A receding hairline is not inherently creepy. I see one in the mirror daily without much thought beyond a vague wistfulness for those follicles whose usefulness is consigned to the past. But like so many little everyday details in Parasite — a packet of hot sauce, a walkie-talkie — it will be hard to look at that slowly expanding bald patch the same way again. Parasite is everyday life reflected back in one’s face with the veneer of the everyday … (read more)
Making the leap beyond regional borders for Asian filmmakers is not as easy as it sounds. The road to global domination, particularly with an assist from the Hollywood marketing machine is littered with the broken, bitter careers of many an auteur. For every Ang Lee there are countless Ringo Lams and John Woos. Added to that pile in the last little while are Kim Jee-woon (A Bittersweet Life, I Saw the Devil), whose underrated The Last Stand… (read more)
Bong Joon-Ho is one of my favourite directors, and in my opinion, one of the world’s best directors working today. His works so far have covered a wide variety of different genres, ranging from the quirky social satire Barking Dogs Never Bite, to the memorable murder mystery Memories of Murder, to the monster masterpiece The Host. What impresses me the most about this director is his ability to tell stories, regardless of their genres, so incredibly well. … (read more)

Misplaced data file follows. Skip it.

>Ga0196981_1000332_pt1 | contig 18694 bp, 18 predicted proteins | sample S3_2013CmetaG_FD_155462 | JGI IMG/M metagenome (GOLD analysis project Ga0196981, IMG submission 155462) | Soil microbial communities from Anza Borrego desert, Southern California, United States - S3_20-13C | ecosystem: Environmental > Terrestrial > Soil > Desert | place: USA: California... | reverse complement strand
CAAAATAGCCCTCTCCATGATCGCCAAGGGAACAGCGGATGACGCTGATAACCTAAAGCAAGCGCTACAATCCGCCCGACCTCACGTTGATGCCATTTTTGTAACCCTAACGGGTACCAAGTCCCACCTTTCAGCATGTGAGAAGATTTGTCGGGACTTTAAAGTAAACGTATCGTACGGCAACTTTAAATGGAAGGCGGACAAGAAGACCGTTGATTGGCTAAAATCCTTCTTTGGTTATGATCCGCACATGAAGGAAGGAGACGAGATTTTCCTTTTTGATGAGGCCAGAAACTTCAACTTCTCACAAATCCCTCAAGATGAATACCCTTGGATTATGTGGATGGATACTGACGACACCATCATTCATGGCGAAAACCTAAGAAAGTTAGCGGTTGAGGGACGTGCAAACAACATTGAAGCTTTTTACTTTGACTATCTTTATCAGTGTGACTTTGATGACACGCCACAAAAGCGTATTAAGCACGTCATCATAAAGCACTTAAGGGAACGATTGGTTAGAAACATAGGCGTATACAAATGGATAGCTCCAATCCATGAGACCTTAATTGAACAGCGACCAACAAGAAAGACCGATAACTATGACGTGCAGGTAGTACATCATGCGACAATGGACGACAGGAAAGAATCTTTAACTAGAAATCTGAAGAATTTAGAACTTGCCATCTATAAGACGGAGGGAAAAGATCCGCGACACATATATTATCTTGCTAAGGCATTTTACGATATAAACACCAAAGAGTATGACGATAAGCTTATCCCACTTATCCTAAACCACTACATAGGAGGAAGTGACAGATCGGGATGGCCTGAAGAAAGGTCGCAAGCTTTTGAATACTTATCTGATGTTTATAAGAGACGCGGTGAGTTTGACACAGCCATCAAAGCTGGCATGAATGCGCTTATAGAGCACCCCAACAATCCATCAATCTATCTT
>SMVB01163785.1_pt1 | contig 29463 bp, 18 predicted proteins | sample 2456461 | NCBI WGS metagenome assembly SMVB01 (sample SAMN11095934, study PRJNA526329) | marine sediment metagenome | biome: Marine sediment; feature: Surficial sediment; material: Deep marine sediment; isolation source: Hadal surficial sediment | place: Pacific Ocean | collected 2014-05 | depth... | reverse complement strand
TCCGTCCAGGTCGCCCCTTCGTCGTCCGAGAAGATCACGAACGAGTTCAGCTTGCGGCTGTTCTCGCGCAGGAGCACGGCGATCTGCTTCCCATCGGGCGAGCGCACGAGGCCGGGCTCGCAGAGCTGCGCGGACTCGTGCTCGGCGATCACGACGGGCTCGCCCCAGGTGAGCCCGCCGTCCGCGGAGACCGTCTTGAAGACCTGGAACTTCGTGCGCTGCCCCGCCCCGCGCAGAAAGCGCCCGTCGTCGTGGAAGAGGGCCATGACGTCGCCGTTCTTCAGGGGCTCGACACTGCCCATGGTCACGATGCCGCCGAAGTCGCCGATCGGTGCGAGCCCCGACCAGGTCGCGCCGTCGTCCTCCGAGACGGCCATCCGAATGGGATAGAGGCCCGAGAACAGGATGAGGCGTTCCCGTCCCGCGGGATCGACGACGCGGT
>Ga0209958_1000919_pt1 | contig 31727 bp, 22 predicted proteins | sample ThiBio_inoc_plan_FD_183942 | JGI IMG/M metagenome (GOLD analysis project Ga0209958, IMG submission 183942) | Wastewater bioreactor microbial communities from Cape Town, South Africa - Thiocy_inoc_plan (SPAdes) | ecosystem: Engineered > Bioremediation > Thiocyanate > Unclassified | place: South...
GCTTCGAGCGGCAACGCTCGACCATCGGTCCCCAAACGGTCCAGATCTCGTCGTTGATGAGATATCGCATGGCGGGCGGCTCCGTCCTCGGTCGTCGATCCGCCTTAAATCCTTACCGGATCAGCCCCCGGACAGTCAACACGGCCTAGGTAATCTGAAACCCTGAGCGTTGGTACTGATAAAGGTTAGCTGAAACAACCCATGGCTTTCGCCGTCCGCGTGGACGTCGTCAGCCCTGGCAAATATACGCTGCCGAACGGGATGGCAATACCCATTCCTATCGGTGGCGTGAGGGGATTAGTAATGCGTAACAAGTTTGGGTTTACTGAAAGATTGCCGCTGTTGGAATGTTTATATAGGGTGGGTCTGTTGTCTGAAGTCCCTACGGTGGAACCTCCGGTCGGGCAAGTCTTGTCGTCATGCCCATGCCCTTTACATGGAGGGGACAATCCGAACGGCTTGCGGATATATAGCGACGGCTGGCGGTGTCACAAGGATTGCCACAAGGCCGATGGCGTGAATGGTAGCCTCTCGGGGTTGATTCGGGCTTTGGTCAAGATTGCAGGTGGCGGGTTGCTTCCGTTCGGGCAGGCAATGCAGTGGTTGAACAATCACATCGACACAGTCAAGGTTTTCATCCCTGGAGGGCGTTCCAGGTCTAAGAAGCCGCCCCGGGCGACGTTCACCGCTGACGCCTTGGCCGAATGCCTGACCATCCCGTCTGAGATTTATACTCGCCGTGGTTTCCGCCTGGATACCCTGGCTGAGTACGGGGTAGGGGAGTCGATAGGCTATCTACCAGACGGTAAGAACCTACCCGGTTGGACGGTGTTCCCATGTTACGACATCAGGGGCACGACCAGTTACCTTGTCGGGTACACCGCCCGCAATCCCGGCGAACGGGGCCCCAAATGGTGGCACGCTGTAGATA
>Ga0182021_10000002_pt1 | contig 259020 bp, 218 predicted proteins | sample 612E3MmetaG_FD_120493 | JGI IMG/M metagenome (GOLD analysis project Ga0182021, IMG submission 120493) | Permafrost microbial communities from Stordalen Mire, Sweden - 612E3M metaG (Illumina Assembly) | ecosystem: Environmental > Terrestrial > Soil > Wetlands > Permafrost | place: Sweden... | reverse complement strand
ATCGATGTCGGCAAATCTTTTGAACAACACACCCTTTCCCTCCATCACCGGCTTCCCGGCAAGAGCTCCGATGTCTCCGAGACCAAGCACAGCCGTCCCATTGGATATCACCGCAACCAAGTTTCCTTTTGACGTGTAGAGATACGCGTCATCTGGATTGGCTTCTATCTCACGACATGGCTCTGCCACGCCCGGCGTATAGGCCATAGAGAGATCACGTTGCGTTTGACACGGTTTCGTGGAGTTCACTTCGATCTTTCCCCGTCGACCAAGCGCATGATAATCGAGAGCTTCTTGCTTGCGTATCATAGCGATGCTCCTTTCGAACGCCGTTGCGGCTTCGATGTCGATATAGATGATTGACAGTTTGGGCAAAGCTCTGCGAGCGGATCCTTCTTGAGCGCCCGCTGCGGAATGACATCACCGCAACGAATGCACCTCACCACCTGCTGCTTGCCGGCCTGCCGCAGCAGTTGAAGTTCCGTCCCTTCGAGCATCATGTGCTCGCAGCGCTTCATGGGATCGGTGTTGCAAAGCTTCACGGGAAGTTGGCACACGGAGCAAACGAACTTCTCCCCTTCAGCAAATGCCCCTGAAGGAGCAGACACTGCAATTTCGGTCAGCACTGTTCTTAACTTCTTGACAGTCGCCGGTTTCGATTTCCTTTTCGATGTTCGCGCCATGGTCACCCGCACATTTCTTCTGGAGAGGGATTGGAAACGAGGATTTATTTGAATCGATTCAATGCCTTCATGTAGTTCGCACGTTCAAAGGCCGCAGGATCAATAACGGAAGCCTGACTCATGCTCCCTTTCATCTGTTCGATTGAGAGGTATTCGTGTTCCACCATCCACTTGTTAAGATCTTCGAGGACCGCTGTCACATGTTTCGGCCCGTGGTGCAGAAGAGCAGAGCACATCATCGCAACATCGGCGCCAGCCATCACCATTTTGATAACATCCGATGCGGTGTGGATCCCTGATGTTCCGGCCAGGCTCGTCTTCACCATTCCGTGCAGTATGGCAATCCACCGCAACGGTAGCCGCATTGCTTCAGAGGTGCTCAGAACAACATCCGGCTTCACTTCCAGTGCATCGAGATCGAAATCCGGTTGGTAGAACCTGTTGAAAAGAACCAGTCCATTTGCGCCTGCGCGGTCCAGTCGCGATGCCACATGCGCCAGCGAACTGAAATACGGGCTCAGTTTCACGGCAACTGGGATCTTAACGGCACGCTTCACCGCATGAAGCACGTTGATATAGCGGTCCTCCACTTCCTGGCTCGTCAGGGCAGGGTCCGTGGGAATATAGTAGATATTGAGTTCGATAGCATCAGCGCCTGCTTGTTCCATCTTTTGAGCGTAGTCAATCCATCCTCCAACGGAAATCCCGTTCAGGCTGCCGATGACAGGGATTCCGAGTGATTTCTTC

This is Bong Joon-ho’s third feature film, following Barking Dogs Never Bite and the wonderful Memories of Murder. Korean film watchers will know that The Host broke box office records in Korea, surpassing the previous record set by Taegukgi two years ago.
Of course The Host has all the signifiers of ‘blockbuster’ about it. A big cast in a large budgeted monster flick. But such simple facts belie the often intimate and subversive nature of the film.
It has … (read more)
A suprisingly powerful film from the director of the amusing Barking Dogs Never Bite, this film about a serial killer has the tone of Se7en but without the weirdness. More importantly, Memories of Murder has addressed the debate about integrity in police methods with the greatest effectiveness since Orson Welles made Touch of Evil. Song Kang-ho (JSA, The Foul King) is, as always, dynamite as the cop who is obsessed with this case.
Every Korean … (read more)
You can guess by the synopsis that this is a difficult film to write about: it wriggles about like a live thing, refusing to be pinned down by genre, plot, or style. And that alone makes it interesting. Add in a simple yet unusual plot, a ghost story, realistic characters played ably by a talented cast, and you’ve got a fine film.
First, though, I must make a confession: it took me three sessions to get through this film. Yes, … (read more)